Though it is sometimes difficult to draw the limits between translation and localisation, in general localisation addresses significant, non-textual components of products or services. In addition to translation (and, therefore, grammar and spelling issues that vary from place to place where the same language is spoken), the localisation process might include adapting graphics; adopting local currencies; using proper format for date and time, addresses, and phone numbers applicable to the location; the choices of colours; cultural references; and many other details, including rethinking the physical structure of a product. All these changes aim to recognise local sensitivities, avoid conflict with local culture, customs, common habits, and enter the local market by merging into its needs and desires. For example, localisation aims to offer country-specific websites of the same company or different editions of a book depending on where it is published. It must be kept in mind that a political entity such as a country is not the same as a language or culture; even in countries where there exists a substantially identical relationship between a language and a political entity, there are almost certainly multiple cultures and multiple minority languages even if the minority languages are spoken by transient populations. For instance, Japan's national language is Japanese and is the primary language for over 99% of the population, but the country also recognises 11 languages officially, others are spoken by transient populations, and others are spoken as second or other languages.
Whereas localisation is the process of adapting one product to a particular locale, globalisation designs the product to minimise the extra work required for each localisation.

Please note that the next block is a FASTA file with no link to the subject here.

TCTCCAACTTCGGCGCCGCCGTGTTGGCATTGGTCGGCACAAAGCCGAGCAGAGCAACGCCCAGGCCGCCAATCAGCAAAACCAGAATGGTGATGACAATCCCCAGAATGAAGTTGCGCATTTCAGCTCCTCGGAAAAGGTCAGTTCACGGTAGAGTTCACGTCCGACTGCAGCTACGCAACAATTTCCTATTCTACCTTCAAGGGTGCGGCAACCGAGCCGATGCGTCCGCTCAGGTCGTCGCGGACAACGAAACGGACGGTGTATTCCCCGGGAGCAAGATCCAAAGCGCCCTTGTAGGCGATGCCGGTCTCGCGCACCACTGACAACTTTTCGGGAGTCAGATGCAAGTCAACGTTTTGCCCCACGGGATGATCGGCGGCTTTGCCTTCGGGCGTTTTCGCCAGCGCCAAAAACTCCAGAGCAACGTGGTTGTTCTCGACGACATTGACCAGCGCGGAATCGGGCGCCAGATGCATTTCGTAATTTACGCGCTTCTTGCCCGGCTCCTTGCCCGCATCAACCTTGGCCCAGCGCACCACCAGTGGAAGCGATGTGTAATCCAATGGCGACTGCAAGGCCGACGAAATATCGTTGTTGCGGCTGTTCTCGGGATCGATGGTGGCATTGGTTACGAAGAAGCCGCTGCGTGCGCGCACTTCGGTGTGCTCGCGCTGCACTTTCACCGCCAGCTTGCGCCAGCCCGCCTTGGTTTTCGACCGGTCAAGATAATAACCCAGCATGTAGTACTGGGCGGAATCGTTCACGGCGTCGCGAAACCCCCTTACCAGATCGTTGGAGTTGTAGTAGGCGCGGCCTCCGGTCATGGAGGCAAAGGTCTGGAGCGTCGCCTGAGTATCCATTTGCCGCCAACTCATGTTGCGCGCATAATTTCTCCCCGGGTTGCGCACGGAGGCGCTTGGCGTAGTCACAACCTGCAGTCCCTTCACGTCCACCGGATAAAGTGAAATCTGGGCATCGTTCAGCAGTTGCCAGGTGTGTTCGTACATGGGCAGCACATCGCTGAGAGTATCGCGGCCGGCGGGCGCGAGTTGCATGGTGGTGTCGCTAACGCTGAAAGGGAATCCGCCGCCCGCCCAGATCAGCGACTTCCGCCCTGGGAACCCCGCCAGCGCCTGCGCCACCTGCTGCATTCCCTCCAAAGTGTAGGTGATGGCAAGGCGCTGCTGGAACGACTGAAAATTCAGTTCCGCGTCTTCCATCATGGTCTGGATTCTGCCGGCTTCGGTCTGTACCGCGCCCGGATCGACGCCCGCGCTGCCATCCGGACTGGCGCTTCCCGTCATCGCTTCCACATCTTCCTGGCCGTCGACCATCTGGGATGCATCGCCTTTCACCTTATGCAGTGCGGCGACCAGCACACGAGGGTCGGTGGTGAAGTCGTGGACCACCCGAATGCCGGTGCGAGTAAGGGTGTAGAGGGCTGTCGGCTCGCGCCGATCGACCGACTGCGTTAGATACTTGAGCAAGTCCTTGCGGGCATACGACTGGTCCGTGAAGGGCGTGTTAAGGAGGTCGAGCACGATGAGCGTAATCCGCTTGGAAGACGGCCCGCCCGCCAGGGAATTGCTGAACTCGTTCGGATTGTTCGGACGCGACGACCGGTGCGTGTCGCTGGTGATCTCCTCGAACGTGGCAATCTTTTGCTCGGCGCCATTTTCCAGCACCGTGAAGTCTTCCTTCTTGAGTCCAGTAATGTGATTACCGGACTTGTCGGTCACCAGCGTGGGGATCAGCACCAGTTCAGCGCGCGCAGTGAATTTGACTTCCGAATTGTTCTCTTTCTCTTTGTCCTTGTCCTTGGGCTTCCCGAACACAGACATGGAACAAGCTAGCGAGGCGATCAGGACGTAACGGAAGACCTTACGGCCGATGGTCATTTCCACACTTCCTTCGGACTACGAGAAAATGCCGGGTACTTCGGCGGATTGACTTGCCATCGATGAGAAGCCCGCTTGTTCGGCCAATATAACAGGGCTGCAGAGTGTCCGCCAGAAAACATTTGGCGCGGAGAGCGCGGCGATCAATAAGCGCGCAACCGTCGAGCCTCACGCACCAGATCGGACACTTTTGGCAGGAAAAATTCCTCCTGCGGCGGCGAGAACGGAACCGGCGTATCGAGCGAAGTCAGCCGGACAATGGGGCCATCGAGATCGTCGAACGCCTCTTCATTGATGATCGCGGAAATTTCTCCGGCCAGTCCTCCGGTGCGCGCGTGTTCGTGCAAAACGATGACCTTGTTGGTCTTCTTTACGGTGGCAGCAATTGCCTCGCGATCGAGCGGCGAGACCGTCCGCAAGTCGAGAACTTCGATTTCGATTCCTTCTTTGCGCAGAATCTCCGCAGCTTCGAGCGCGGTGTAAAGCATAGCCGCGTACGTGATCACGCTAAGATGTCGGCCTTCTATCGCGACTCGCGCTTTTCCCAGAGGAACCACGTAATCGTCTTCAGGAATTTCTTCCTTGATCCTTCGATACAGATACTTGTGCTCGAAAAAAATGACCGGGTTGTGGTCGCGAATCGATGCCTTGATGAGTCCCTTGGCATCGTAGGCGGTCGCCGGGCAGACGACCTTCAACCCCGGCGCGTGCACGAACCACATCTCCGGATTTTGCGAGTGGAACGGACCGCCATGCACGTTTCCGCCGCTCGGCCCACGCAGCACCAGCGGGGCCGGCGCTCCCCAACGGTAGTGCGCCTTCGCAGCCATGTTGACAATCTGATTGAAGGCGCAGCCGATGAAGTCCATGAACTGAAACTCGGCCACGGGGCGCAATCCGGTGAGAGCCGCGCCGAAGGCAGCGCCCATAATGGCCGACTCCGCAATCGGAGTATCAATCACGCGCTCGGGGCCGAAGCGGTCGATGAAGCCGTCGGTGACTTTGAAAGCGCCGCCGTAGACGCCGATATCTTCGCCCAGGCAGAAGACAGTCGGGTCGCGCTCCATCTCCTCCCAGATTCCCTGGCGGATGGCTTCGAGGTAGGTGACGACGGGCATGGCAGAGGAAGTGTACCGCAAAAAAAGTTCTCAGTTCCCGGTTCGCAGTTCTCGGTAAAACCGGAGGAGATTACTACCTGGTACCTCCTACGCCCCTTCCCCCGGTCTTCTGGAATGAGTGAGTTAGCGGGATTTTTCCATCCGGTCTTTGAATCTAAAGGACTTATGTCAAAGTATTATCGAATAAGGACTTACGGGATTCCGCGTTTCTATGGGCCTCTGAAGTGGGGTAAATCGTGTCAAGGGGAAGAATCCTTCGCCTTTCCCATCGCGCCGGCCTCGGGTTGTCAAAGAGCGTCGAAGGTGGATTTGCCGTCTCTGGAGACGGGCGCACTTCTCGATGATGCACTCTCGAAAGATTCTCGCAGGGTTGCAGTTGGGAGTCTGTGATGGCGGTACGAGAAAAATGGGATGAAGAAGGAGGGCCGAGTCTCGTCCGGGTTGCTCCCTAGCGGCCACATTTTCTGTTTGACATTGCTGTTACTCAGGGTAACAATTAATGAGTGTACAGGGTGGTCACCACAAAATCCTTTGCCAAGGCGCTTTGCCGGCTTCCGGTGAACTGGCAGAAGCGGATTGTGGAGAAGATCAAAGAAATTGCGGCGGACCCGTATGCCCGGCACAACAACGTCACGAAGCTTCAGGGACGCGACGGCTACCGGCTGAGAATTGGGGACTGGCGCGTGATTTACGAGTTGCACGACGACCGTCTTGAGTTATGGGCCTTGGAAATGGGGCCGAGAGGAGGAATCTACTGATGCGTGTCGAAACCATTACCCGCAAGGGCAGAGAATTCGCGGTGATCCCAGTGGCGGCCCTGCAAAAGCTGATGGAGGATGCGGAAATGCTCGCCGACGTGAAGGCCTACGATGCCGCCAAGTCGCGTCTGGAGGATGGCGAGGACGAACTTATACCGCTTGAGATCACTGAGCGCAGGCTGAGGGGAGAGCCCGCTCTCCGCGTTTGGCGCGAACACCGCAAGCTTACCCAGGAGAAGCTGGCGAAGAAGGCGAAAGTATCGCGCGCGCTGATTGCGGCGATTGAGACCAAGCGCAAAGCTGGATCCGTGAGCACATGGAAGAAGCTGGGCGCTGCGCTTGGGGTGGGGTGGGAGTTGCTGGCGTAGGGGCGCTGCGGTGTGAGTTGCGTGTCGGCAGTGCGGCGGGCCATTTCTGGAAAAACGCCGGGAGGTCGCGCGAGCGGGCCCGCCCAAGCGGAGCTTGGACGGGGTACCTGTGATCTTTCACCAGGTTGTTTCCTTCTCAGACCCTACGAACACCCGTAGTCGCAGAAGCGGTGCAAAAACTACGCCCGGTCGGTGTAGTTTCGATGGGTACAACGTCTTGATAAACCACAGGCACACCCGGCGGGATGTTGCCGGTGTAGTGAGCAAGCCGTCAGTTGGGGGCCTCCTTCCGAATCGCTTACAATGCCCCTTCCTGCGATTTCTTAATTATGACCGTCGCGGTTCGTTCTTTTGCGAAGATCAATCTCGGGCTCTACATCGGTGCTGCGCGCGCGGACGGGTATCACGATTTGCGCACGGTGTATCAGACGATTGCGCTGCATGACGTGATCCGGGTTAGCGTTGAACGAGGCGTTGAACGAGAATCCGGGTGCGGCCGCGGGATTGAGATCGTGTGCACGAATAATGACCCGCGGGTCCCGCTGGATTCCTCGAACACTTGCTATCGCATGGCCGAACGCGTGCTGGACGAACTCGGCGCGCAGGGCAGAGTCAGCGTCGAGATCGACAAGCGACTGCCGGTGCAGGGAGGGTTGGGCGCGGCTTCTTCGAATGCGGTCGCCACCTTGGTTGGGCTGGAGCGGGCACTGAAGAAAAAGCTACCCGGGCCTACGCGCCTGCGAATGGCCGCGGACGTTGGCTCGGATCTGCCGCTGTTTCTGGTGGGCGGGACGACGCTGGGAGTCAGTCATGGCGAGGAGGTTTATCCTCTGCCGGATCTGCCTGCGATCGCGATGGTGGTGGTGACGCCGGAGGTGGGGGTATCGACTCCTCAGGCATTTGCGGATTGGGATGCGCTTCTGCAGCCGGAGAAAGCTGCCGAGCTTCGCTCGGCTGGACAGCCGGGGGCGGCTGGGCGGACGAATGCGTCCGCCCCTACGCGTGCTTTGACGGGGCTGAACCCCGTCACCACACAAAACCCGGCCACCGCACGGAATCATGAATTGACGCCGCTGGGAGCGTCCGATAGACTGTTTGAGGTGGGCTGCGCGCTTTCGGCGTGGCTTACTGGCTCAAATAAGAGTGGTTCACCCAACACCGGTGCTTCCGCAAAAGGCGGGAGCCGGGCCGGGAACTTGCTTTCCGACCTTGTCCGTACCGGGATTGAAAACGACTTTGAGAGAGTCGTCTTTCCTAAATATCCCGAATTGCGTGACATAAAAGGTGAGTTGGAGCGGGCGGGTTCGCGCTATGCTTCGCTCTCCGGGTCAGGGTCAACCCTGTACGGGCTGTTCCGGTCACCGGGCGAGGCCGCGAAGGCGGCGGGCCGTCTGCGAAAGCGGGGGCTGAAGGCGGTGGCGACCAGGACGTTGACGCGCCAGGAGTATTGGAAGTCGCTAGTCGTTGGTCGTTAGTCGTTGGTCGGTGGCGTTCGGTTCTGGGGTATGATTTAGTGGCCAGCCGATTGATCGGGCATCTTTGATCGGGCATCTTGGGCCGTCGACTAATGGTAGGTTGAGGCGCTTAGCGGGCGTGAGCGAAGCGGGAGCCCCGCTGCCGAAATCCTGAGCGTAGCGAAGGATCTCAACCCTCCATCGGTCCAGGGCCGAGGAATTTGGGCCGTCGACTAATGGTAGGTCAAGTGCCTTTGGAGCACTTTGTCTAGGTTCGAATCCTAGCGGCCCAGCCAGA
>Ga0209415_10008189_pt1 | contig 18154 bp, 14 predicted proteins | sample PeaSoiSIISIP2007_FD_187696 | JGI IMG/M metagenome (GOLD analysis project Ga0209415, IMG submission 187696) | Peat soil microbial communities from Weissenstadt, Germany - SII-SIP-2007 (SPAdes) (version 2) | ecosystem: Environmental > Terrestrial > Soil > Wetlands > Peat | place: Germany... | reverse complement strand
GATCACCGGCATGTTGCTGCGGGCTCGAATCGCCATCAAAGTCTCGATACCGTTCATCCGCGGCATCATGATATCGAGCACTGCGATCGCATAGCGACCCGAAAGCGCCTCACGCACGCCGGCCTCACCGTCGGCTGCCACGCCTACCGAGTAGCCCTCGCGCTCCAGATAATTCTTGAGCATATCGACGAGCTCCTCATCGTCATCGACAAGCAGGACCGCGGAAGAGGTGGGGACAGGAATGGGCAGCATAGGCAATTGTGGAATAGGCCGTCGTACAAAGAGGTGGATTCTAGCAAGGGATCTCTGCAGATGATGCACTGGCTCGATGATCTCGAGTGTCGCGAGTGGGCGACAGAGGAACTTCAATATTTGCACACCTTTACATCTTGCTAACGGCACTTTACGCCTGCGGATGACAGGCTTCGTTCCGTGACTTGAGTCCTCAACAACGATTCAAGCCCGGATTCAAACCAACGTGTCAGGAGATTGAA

Suppose that a company operating exclusively in Germany chooses to open a major office in Russia and needs a Russian-language website. The company offers the same products and services in both countries with minor differences, but perhaps some elements that appeared in the original website intended for a German audience are offensive or upsetting in Russia (use of flags, colours, nationalistic images, songs, etc.). Thus, that company might lose a potential market because of small details of presentation.
Now, suppose instead that this company has major offices in a dozen countries and needs a specifically designed website in each of these countries. Before deciding how to localise the website and the products offered in any given country, a professional in the area might advise the company to create an overall strategy: to globalise the way the organisation does business. The company might want to design a framework to codify and support this global strategy. The globalisation strategy and the globalisation framework would provide uniform guidance for the twelve separate localisation efforts.
Globalisation is especially important in mitigating extra work involved in the long-term cycle of localisation. Because localisation is usually a cycle and not a one-time project, there are new texts, updates, and projects to localise. For example, as the original website is updated over time, each already translated and localised website must be updated. This work cycle is continuous as long as the original project continues to evolve. A streamlined globalisation processes is therefore important for ongoing changes.